When numerous 911 lines start ringing at 5:40 in the morning, it’s usually one of two things: Either the phone system has gone haywire, or something really, really bad just happened.
Sometimes you pick it up to get a busy signal, or static, and the screen lights up with little messages like “number not available”, or “nyah, nobody’s home”, or “fooled you again, fool”. Emergency dispatchers have a special bond with technology.
Then there’s that third kind of call: The ones that are just plain weird.
“Um … we just had an earthquake.”
Oh, great. Another drunk/drugged full moon maniac who needs to spend some quality time in a padded room.
“Look, I went through earthquakes in the military, and that was an earthquake.”
Yeah, I felt a tremor too; I was pretty sure it was my stomach, reminding me it was almost meal time. But I can’t finish a meal without interruption on the job, because there’s always some wacko wanting to tell me we’re having an earthquake in Indiana.
I got rid of him quickly, because my shift partner had taken another 911 call and I didn’t know if he’d need my help. We’d been pretty quiet for a couple of hours before that, but that’s the way it is in the emergency services biz. I call it Murphy’s Law of supermarkets and fatal ambulance calls: Everyone wants to check out at the same time.
So I turned to my partner and asked what his call had been. Looking bemused, he told me someone had called in to report an earthquake.
Oops. That could mean only one thing: something had shaken up a whole neighborhood. Maybe a truck crash, or a gas explosion, or even a train derailment. “Where did your call come from?” I asked. Mine was from Kimmell, and if his was too, that would confirm it. Kimmell was – I mean is – a small town; hardly anyone would notice it gone.
“Avilla,” he said.
Oops. Avilla’s on the opposite side of Noble County, maybe 15 miles from Kimmell. That must have been one big bang.
We didn’t have a lot of time to dwell on it, because the calls kept coming in: from Ligonier, Rome City, Fort Wayne, Skinner Lake, pretty much everywhere. We were forced to the conclusion that the crazy people weren’t crazy, and there had actually been an earthquake. I went from mentally ridiculing callers to trying to convince them the unlikely was true:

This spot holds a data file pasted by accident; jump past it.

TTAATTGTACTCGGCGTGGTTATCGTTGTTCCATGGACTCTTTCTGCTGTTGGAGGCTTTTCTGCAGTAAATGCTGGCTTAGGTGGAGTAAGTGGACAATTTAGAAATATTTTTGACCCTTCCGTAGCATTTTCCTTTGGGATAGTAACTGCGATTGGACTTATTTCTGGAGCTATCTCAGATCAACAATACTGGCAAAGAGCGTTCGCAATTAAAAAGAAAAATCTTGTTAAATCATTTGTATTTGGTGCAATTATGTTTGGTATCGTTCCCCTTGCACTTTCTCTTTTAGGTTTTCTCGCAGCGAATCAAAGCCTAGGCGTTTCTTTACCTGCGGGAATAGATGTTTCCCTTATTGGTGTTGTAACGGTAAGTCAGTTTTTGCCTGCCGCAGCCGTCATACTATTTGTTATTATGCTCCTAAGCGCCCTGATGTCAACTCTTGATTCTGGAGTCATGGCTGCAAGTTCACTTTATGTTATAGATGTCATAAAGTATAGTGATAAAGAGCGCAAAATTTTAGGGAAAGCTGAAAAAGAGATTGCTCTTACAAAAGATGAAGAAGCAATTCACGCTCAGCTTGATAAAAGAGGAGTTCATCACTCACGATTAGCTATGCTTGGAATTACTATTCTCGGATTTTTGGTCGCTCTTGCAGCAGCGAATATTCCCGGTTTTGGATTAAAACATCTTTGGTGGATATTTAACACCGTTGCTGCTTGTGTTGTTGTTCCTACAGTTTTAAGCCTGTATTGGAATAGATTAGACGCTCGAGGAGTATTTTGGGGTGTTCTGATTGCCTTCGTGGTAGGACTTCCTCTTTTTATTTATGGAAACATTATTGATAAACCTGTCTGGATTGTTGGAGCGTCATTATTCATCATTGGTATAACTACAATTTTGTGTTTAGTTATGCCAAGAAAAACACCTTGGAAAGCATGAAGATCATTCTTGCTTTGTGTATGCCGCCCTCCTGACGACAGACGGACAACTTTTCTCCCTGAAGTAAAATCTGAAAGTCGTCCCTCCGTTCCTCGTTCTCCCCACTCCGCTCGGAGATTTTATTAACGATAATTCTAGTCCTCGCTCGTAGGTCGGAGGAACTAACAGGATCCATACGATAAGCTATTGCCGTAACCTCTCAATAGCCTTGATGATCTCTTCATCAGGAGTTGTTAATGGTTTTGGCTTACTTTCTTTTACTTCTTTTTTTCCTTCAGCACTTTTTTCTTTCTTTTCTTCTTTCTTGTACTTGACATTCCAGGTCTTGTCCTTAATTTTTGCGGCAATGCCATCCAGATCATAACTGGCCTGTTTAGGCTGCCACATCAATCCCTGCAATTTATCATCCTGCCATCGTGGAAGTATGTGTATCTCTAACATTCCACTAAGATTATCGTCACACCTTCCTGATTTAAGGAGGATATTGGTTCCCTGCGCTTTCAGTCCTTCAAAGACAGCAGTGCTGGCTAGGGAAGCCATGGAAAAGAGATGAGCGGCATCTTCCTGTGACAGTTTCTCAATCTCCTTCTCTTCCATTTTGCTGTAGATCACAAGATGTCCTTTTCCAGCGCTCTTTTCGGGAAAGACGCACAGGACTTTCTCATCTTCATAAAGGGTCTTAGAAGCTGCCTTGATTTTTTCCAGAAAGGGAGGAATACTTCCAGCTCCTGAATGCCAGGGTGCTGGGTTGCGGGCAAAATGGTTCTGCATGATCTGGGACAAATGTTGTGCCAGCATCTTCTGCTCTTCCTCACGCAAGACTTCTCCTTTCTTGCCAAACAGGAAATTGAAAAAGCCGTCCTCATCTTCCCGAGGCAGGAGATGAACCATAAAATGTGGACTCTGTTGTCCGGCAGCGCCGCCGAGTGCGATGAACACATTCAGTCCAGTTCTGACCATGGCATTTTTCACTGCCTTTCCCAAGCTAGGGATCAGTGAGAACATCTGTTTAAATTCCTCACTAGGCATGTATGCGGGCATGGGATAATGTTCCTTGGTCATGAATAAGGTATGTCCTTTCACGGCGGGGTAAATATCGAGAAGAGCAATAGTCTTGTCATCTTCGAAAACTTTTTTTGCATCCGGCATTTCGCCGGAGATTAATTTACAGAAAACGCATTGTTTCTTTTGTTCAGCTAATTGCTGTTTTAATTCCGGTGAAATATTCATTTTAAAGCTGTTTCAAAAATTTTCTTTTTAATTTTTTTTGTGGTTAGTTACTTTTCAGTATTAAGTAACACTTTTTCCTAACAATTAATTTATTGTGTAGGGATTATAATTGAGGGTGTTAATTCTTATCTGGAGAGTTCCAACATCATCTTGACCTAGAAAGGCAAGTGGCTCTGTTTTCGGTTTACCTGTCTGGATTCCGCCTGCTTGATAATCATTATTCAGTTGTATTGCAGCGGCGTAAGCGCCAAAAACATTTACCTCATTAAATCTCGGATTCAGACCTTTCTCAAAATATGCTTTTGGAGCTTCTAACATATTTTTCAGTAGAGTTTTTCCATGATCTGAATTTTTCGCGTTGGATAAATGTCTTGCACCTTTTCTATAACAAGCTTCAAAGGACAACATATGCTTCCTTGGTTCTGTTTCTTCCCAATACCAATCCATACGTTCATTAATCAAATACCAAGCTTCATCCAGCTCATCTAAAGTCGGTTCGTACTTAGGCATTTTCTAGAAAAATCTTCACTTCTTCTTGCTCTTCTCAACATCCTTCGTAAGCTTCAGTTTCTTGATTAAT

“I think a big crash just happened nearby.”
“It was an earthquake, sir.”
“No, seriously – it was a semi, or maybe a giant ocean liner, or a UFO crashing.”
“It was an earthquake, honest.”
“Oh, come on, be realistic.”
A lot of people thought their house was being broken into. “Someone’s kicking down the back door!”
“Does it feel like the whole building is shaking?”
“It was an earthquake.”
Long pause. “A whatwho? Do they allow you to drink on that job?”
The funny thing is, nobody was calling to report damage, or problems caused by the quake: They just wanted to let us know there was one. It’s like some small town resident who suddenly sees a celebrity, and calls everyone he knows: “Hey, you’re never going to guess – I just saw Bill Clinton at the coffee shop! Hide your daughters, then come down with the camera!”
“Hey, I think we just had an earthquake!”
“Well … it’s an earthquake! Um, that’s it.”
Which would be okay, if they were calling a friend instead of 911. It’s like being overwhelmed by calls during a snowstorm, from people asking what the road conditions are and if we’re under a declared snow emergency. The only house in the county that doesn’t have a TV, radio, or internet is Amish, and they don’t have a phone. Listen to the friggin’ news, people.
After awhile the calls died down, and I started getting concerned about where the epicenter was. The epicenter of the quake, not the calls. If it was close, we were dealing with a fairly small event. If it was far away, other parts of the country might have been devastated. Now it was my turn to look for information, but since dialing 911 would have gotten me to me, I turned to the internet instead.
There I found an e-mail from my girlfriend, who was straight and to the point: “Was there just like, an earthquake?”
See, that’s the way to do it – no dialing 911 unless walls are falling down! Meanwhile, for some reason I just found that cute as can be, but never mind.
I have a LiveJournal account, which is kind of like a written journal except that everyone in the world can see it. And isn’t it for the best that I didn’t have that during puberty? But since I have friends all over America, most without a restraining order, I made a quick post along the lines of “Holy crap! We just had a friggin’ earthquake!”
Everyone on the internet knows where I live, because I’m dumb. But the advantage is we can triangulate stuff like this, so within minutes I knew everyone in the Midwest had felt it, while people in California were scratching their heads and muttering, “They had an earthquake, and we weren’t invited?”
As a group, my internet friends and I narrowed it down by location, damage, and who spilled the most coffee. The people on 911 were well meaning, but knew only that their homes shook; that could have just as easily been caused by semis trying to pick their way around the forest of road construction around Noble County. But my Cyber-gang? We had the problem identified, located, and a load of relief supplies on the way before the Illinois Department of Emergency Management felt the first shock wave.
The upshot is that I scooped all the news organizations in the world, including CNN, MSNBC, Fox, and the LaOtto-Avilla Nooz.
I await word from the Pulitzer committee. I take checks.